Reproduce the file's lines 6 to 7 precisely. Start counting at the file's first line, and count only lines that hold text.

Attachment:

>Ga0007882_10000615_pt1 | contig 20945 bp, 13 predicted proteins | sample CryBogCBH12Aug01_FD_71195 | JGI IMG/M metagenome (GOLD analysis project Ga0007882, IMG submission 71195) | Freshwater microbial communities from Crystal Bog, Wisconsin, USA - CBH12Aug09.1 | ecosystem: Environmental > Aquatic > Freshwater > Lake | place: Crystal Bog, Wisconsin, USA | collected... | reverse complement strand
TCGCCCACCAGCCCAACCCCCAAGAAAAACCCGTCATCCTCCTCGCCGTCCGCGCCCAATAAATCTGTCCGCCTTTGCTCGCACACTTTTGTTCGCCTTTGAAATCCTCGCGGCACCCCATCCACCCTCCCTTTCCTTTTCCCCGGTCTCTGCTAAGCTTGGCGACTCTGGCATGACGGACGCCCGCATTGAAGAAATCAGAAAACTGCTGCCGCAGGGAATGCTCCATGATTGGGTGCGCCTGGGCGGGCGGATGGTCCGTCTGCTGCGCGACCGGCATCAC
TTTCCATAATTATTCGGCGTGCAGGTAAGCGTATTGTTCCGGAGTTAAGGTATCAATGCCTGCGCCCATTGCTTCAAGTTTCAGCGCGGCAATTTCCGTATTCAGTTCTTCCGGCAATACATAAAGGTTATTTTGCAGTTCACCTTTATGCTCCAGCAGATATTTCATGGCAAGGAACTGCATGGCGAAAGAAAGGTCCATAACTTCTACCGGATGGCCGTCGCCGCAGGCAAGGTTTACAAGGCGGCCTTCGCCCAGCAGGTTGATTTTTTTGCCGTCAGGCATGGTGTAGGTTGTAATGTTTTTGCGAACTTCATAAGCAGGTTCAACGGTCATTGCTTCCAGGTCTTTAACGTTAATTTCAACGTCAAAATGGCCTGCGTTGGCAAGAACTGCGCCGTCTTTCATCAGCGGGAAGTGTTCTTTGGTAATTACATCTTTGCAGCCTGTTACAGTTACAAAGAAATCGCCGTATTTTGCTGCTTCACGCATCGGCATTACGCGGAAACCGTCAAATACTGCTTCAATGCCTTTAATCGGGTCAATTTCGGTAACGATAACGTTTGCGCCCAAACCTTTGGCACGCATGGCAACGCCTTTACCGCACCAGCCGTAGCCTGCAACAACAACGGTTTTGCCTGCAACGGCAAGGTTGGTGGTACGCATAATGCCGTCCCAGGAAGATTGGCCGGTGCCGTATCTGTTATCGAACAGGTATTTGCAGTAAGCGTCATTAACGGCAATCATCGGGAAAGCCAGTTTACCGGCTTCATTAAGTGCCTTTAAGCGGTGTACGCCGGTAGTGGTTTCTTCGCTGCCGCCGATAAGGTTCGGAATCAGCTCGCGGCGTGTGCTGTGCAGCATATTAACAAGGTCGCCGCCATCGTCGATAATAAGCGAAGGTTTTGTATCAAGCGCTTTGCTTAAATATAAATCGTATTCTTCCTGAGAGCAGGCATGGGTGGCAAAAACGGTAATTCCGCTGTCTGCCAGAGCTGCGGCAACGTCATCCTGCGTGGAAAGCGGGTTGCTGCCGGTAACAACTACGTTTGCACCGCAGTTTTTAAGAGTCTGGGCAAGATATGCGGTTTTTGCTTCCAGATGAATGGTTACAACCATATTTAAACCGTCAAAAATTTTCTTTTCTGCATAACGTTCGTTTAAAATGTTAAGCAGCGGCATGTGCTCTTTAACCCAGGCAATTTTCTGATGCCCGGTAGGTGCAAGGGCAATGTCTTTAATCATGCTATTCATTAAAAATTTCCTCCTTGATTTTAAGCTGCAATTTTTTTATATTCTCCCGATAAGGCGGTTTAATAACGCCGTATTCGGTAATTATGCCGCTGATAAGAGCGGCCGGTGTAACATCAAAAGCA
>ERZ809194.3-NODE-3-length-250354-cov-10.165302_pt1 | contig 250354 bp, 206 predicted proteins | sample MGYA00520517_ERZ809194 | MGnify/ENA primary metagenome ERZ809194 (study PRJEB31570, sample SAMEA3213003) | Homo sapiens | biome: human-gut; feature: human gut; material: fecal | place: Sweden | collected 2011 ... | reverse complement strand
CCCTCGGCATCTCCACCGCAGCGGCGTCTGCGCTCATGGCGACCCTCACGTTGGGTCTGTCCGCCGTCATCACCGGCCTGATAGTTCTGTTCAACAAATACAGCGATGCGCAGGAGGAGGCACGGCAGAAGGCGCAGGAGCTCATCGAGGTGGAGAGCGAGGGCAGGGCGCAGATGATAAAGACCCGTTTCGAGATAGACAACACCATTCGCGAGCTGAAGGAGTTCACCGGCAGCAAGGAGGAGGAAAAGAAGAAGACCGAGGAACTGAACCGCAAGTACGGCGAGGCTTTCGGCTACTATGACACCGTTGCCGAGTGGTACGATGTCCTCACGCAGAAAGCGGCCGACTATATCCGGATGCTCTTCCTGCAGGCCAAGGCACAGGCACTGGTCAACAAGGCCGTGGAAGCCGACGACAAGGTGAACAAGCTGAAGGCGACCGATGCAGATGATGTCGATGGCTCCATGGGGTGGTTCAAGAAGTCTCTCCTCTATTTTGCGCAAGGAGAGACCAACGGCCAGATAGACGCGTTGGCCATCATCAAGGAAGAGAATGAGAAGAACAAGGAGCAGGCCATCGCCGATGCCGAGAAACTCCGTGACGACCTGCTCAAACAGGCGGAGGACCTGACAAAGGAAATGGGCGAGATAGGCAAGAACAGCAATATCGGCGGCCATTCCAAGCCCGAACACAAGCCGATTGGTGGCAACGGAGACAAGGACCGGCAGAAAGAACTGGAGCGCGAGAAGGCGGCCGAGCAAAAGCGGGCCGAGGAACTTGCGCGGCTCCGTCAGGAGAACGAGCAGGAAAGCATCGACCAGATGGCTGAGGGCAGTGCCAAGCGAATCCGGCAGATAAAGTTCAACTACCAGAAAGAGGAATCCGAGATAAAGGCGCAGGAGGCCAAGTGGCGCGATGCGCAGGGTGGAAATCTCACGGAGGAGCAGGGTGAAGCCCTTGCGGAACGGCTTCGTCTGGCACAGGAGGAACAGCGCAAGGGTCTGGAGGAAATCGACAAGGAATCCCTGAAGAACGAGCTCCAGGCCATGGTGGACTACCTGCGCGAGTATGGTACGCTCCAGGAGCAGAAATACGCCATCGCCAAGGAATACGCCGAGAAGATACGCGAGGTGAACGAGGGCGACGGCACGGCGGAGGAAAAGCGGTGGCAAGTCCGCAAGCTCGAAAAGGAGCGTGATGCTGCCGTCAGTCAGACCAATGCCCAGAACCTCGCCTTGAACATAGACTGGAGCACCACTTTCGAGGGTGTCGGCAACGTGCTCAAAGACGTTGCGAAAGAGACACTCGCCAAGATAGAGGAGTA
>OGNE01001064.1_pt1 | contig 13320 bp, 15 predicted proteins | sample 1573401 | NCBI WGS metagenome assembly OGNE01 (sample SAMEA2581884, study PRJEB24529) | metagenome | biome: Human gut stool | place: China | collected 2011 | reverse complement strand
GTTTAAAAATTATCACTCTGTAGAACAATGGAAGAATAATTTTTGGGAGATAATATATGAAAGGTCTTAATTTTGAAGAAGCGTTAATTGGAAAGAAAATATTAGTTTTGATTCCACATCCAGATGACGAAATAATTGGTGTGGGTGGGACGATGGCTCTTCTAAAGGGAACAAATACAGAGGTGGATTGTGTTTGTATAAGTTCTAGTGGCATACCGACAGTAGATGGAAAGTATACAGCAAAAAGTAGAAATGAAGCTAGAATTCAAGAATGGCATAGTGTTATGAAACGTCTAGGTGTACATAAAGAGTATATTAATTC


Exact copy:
>OGNE01001064.1_pt1 | contig 13320 bp, 15 predicted proteins | sample 1573401 | NCBI WGS metagenome assembly OGNE01 (sample SAMEA2581884, study PRJEB24529) | metagenome | biome: Human gut stool | place: China | collected 2011 | reverse complement strand
GTTTAAAAATTATCACTCTGTAGAACAATGGAAGAATAATTTTTGGGAGATAATATATGAAAGGTCTTAATTTTGAAGAAGCGTTAATTGGAAAGAAAATATTAGTTTTGATTCCACATCCAGATGACGAAATAATTGGTGTGGGTGGGACGATGGCTCTTCTAAAGGGAACAAATACAGAGGTGGATTGTGTTTGTATAAGTTCTAGTGGCATACCGACAGTAGATGGAAAGTATACAGCAAAAAGTAGAAATGAAGCTAGAATTCAAGAATGGCATAGTGTTATGAAACGTCTAGGTGTACATAAAGAGTATATTAATTC